## Exercises - Tangent Lines, Velocity, and Other Rates

1. Determine if the $x$-axis is tangent to $f(x) = x^2$ at the origin.

Any angle drawn with vertex at the origin that contains the $x$-axis has one side above the $x$-axis.

This side must be a line distinct from the $x$-axis that also passes through the origin and thus must take the form $y=mx$ for some $m \gt 0$.

Then, for any positive $x_0 \lt m$, upon multiplying both sides of this inequality by $x_0$, we have $0 \lt x_0^2 \lt mx_0$.

This means that a point on the graph of $f(x)$, namely $(x_0,x_0^2)$, is between the $x$-axis (i.e., $y=0$) and a point on the line $y=mx$. In this way, we have found a point on the curve of $f(x)$ in the interior of the aforementioned angle. That is to say, the curve defined by $f(x) = x^2$ always enters such an angle, no matter the angle (of non-zero measure) considered.

Thus, the $x$-axis is indeed tangent to $f(x)$.

2. Determine if the $x$-axis is tangent to $\displaystyle{f(x) = \sin \left( \frac{1}{x} \right)}$

For a line to be tangent to a curve at some point $P$, the line must first intersect the curve at $P$. In the case of this function, note there is a domain issue at $x=0$. As such, $f$ can't possibly have a tangent there. No line, $x$-axis or otherwise, can function as a tangent at the origin for this function.

3. Let $s(t) = t^2 - 3t + 4$ denote the position of a particle in meters at time $t$ in seconds. What is the instantaneous velocity of the particle at any time $t$?

Consider two times, $t$ and $t + h$ for some small $h$. The positions of the particle at these two times are then given by $s(t) = t^2 - 3t + 4$ and $s(t+h) = (t + h)^2 - 3(t + h) + 4$.

The change in position over the change in time (i.e., the average velocity over these $h$ seconds) is then

$$v_{avg} = \frac{[(t + h)^2 - 3(t + h) + 4] - [t^2 - 3t + 4]}{(t + h) - t}$$

which simplifies to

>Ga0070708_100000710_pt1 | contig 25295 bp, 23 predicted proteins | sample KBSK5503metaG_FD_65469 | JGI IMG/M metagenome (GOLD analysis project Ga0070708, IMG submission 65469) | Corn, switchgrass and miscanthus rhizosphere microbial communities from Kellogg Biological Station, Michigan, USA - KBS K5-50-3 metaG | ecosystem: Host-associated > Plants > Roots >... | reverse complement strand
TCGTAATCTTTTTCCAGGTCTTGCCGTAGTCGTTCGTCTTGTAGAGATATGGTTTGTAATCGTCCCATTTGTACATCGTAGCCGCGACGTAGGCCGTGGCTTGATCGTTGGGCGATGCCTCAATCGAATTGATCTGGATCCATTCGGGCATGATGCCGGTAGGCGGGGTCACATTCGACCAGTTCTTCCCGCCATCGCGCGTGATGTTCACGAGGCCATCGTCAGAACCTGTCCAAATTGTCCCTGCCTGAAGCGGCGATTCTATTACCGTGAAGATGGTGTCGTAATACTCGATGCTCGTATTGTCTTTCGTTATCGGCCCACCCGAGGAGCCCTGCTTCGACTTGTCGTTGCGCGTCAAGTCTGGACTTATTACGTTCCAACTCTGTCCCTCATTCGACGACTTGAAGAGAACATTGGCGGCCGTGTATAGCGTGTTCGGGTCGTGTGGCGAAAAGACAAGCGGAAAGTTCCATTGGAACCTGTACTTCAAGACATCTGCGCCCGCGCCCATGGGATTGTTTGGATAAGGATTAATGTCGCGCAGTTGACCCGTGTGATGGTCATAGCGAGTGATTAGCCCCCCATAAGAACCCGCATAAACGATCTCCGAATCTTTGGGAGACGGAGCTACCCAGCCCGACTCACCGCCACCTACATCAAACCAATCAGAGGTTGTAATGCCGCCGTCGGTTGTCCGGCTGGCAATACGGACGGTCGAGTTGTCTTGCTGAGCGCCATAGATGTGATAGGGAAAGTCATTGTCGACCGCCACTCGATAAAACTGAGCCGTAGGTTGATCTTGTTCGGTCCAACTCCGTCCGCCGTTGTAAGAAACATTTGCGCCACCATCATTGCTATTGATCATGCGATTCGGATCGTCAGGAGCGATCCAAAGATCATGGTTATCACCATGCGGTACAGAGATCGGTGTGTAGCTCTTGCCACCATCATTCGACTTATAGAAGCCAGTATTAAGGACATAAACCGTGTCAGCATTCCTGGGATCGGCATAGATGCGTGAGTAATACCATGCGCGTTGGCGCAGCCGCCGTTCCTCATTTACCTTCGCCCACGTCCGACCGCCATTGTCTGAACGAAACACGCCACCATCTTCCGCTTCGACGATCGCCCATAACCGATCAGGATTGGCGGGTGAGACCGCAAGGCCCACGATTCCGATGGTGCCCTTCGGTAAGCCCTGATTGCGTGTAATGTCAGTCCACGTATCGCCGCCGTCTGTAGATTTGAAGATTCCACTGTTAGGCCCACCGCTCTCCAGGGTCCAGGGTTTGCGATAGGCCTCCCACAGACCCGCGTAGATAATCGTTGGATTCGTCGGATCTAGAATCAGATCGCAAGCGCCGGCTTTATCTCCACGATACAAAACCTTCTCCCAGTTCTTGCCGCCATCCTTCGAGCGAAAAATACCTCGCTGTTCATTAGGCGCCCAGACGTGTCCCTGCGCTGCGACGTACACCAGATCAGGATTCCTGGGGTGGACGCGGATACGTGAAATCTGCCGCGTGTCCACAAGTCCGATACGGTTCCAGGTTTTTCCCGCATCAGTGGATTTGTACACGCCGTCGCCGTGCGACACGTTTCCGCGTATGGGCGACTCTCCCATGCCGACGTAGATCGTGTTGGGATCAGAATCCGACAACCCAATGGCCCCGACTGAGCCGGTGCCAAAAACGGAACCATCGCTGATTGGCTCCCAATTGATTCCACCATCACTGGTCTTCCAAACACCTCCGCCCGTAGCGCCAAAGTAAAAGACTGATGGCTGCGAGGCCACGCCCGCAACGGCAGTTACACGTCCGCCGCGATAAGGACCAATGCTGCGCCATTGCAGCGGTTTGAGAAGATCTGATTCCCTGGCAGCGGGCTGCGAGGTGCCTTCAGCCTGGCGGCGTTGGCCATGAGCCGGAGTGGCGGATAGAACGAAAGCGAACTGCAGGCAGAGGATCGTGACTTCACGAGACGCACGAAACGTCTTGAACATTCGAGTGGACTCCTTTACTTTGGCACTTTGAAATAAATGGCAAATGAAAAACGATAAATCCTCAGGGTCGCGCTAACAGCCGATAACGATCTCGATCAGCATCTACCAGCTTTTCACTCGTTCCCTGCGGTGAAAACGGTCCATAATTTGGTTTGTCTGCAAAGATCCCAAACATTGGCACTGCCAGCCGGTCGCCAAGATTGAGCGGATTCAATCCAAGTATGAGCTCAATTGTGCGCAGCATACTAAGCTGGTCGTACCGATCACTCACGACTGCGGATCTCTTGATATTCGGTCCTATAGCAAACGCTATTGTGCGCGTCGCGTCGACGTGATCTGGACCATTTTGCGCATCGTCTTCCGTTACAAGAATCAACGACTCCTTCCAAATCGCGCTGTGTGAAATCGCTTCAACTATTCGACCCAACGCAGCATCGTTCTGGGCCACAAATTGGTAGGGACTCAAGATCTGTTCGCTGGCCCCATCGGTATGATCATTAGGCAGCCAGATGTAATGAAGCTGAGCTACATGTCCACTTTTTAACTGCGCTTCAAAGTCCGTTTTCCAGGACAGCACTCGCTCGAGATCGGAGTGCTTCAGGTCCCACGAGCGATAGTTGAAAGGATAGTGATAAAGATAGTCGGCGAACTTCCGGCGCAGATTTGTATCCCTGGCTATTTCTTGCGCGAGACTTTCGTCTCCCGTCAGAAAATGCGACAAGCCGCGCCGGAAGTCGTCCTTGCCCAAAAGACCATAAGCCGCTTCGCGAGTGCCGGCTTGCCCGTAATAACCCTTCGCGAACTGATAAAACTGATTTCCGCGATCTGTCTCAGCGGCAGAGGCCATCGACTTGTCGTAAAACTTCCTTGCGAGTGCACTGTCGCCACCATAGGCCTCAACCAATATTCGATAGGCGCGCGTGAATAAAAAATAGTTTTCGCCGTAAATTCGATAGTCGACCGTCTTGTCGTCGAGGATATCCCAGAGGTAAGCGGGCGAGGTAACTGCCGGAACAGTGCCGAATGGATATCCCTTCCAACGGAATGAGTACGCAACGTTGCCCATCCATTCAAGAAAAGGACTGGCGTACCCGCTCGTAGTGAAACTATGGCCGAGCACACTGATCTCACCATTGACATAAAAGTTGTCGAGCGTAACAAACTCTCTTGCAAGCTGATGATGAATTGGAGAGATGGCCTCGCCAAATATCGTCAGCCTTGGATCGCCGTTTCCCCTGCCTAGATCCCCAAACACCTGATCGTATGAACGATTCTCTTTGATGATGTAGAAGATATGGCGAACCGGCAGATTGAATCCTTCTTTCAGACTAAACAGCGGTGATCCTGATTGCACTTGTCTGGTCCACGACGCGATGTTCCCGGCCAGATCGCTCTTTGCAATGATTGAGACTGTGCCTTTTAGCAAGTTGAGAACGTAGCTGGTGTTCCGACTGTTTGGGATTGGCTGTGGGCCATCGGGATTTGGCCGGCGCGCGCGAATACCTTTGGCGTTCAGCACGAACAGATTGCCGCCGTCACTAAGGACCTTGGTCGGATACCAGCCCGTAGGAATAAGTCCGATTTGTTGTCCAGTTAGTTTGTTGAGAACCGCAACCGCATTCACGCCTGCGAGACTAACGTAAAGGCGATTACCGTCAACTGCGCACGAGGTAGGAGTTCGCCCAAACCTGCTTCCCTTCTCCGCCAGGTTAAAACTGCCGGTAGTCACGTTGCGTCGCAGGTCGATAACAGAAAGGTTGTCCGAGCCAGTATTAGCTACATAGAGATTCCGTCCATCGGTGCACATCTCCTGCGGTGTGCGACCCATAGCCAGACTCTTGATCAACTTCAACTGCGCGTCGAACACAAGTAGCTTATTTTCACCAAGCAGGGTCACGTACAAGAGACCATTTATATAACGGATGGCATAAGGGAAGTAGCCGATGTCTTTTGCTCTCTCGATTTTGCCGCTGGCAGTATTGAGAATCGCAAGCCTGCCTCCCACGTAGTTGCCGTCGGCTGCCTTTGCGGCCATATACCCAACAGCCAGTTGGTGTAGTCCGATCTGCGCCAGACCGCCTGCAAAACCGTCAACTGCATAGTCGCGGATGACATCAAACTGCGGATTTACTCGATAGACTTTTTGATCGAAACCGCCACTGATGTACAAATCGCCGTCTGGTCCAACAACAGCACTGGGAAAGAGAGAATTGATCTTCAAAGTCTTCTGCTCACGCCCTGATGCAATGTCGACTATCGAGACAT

$$v_{avg} = \frac{2th + h^2 - 3h}{h}$$

While the above expression is undefined when $h = 0$, it is identical to $2th - 3$ for all other values of $h$ (consider what things change and stay the same when the common factor of $h$ is cancelled from the numerator and denominator).

Thus, by considering small enough $h \ne 0$ (i.e., very small intervals of time), we see that the average velocity can be made as close as we want to $2t-3$.

So the instantaneous velocity of the particle at any time $t$ is given by $2t-3$ meters per second.

4. Let $s(t) = \sqrt{t}$ denote the position of a particle in meters at time $t$ in seconds. What is the instantaneous velocity of the particle at $t=4$ seconds?

Consider two times, $t=4$ and $t = 4+h$ for some small $h$. The positions of the particle at these two times are then given by $s(4) = 2$ and $s(4+h) = \sqrt{4+h}$.

The change in position over the change in time (i.e., the average velocity over these $h$ seconds) is then given by

$$v_{avg} = \frac{\sqrt{4+h} - 2}{h}$$

It is less clear what value this approaches as $h$ gets close to zero, until we multiply by a well-chosen value of one involving the conjugate of the numerator:

$$\begin{array}{rcl} v_{avg} &=& \displaystyle{\frac{\sqrt{4+h} - 2}{h} \cdot \frac{\sqrt{4+h} + 2}{\sqrt{4+h} + 2}}\\ &=& \displaystyle{\frac{(4+h)-4}{h (\sqrt{4+h} + 2)}}\\ &=& \displaystyle{\frac{h}{h(\sqrt{4+h} + 2)}} \end{array}$$

While the above expression is undefined when $h=0$, it is identical to $\displaystyle{\frac{1}{\sqrt{4+h} + 2}}$ for all other values of $h$ (consider what things change and stay the same when the common factor of $h$ is cancelled from the numerator and denominator).

Thus, by considering small enough $h \ne 0$ (i.e., very small intervals of time), we see that the average velocity can be made as close as we want to $\displaystyle{\frac{1}{\sqrt{4+0} + 2} = \frac{1}{4}}$.

Thus, the instantaneous velocity of the particle at $t=4$ seconds is $1/4$ meters per second.

5. Find the slope of the secant line of $f(x) = x^3$ through the points $(2,f(2))$ and $(2+h,f(2+h))$. Determine the value the slope of the secant line approaches as $h$ gets close to zero; use it to find the equation of the tangent line.

Slope of secant line: $m = h^2 + 6h + 12$; equation of tangent line (e.g.): $y - 8 = 12(x-2)$

6. Find the slope of the secant line of $\displaystyle{f(x) = \frac{x}{x-3}}$ through the points $(-3,f(-3))$ and $(-3+h,f(-3+h))$. Determine the value the slope of the secant line approaches as $h$ gets close to zero; use it to find the equation of the tangent line.

Slope of secant line: $\displaystyle{m = \frac{1}{2(h-6)}}$; equation of tangent line (e.g.): $\displaystyle{y - \frac{1}{2} = -\frac{1}{12}(x+3)}$

7. Find the instantaneous velocity of a particle at time $t=4$ if the position of a particle is given by $s(t) = t^3 - 3t$ meters at $t$ seconds.

$45$ m/s

8. Find the instantaneous velocity $v(t)$ of a particle at time $t$, if the position of the particle is given by $\displaystyle{s(t) = t + \frac{2}{2t+1}}$ meters at $t$ seconds.

$\displaystyle{v(t) = 1 - \frac{4}{(2t+1)^2} \textrm{ m/s}}$